In Canada, federal law allows marriage between first cousins nationwide. Here is an overview of Canada’s legal landscape concerning cousin unions.

Federal Law Permits Certain Relative Marriages

The federal Marriage (Prohibited Degrees) Act defines the prohibitions around which relatives can legally marry in Canada. It bars direct lineal marriages between ancestors/descendants and siblings.

However, the law expressly states that individuals related by blood as cousins or other collaterals may validly marry in Canada. This includes biological first cousins as well as adoptive cousins.

Provincial Laws Align on Cousin Marriage

Additionally, provincial laws across Canada align with federal regulations in permitting first cousin marriages. No province imposes further restrictions or requirements on cousin couples.

Canadian first cousins enjoy full marriage rights nationwide. Double first cousins may also legally marry despite their closer degree of kinship.

Social Acceptance Still Varies

However, even though lawful coast to coast, social acceptance of cousin marriage differs across communities and demographics. Surveys indicate most Canadians oppose unions between first cousins.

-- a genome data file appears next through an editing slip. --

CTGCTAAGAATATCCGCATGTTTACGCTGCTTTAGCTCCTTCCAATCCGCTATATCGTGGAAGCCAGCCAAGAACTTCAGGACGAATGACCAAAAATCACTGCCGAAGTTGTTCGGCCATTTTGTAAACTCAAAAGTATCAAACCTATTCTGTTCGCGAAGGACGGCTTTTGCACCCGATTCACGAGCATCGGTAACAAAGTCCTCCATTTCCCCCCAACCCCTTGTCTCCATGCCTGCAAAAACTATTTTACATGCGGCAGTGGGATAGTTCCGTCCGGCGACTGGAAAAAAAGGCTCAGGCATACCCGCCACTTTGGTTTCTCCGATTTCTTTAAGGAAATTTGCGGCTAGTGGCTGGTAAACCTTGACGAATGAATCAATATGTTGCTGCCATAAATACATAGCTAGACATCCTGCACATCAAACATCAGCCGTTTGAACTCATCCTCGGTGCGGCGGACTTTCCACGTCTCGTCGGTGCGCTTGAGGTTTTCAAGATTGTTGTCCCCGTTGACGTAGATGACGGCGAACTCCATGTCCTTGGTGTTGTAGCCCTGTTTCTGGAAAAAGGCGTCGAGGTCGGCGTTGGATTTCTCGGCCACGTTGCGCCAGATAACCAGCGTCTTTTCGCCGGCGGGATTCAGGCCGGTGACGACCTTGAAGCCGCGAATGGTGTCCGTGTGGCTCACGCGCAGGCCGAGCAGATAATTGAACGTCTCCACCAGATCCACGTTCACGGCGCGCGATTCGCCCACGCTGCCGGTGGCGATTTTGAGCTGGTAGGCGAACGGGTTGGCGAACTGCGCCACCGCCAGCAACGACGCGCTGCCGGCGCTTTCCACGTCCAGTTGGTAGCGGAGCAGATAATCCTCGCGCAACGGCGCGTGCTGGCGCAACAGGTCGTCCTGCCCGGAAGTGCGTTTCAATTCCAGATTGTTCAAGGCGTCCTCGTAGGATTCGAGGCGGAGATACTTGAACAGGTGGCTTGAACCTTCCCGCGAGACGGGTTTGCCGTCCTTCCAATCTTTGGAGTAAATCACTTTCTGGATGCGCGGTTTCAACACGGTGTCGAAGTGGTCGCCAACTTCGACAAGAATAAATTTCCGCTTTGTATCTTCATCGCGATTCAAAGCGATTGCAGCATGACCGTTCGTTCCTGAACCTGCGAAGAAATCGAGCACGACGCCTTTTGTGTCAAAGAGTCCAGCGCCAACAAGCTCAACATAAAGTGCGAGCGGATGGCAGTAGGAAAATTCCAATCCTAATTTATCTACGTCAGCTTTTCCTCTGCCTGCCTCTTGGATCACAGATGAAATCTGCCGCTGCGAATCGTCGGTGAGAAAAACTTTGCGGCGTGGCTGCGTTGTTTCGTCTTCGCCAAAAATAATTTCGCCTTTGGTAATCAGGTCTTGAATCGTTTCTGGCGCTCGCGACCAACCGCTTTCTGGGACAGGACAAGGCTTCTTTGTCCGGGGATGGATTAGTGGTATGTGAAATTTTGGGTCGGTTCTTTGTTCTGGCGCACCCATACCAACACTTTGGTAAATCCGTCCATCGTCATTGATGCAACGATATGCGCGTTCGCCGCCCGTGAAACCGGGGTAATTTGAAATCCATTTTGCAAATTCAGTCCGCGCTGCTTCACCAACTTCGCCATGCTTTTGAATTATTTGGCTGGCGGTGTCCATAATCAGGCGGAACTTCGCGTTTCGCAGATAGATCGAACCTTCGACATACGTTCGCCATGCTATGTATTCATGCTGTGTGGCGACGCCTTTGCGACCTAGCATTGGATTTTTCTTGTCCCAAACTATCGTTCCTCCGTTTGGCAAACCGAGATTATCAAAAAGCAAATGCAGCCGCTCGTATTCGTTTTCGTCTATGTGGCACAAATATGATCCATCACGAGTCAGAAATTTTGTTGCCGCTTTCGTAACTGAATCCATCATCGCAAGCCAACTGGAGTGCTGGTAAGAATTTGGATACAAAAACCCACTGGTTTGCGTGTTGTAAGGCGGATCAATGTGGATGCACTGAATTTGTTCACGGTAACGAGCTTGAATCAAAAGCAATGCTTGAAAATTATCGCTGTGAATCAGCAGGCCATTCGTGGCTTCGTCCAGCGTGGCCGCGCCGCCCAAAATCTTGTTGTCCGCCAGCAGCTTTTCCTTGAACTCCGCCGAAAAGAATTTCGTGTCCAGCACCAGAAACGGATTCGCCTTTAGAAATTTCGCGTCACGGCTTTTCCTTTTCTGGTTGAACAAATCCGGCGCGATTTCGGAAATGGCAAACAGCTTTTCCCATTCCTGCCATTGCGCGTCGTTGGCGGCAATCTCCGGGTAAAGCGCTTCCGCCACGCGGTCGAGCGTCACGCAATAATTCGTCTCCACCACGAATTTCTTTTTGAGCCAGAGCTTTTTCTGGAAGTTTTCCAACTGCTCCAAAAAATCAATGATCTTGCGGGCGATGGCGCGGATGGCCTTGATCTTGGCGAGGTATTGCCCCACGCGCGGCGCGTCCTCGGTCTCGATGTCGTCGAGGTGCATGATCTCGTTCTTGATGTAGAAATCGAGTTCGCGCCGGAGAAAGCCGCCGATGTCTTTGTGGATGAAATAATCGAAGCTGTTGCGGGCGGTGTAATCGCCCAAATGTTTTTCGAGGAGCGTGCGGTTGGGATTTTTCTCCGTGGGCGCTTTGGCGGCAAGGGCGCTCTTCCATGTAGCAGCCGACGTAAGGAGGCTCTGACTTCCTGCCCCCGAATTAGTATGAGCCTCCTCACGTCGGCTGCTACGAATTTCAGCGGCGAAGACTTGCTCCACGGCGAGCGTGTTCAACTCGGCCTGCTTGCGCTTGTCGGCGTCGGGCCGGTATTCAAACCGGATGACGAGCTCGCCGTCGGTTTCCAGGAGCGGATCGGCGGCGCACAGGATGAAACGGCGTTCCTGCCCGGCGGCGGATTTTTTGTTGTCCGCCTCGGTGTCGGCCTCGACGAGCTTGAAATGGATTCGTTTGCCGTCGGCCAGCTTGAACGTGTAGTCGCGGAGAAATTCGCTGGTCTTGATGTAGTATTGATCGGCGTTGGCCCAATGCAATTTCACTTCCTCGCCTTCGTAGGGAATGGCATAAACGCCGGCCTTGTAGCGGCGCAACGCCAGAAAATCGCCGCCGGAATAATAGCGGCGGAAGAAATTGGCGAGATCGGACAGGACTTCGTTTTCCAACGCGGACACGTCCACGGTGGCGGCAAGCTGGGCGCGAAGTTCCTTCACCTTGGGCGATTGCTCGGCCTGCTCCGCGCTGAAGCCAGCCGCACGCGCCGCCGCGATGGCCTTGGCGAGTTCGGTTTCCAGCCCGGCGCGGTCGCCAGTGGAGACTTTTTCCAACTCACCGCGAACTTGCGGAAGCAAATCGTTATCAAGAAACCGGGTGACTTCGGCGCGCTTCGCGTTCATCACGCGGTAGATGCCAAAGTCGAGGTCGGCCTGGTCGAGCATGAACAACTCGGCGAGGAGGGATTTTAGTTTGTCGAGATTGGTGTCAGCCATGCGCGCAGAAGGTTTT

But attitudes diverge between generations, religious groups, and cultural backgrounds. Stigma may be declining gradually but remains present.

Rationale for Permitting Cousin Marriage

Those advocating cousin marriage argue prohibitions are unsupported by evidence and excessively limit personal liberty around marriage choices. Canada emphasizes individual rights.

But stigma lingers due to associations with incest and concerns about potential health effects on offspring. Laws and attitudes do not always align.


In summary, federal and provincial laws permit first cousin marriage in Canada, granting couples autonomy. But social tolerance fluctuates, so cousins should expect mixed reactions. Overall, the law clearly allows cousin unions nationwide.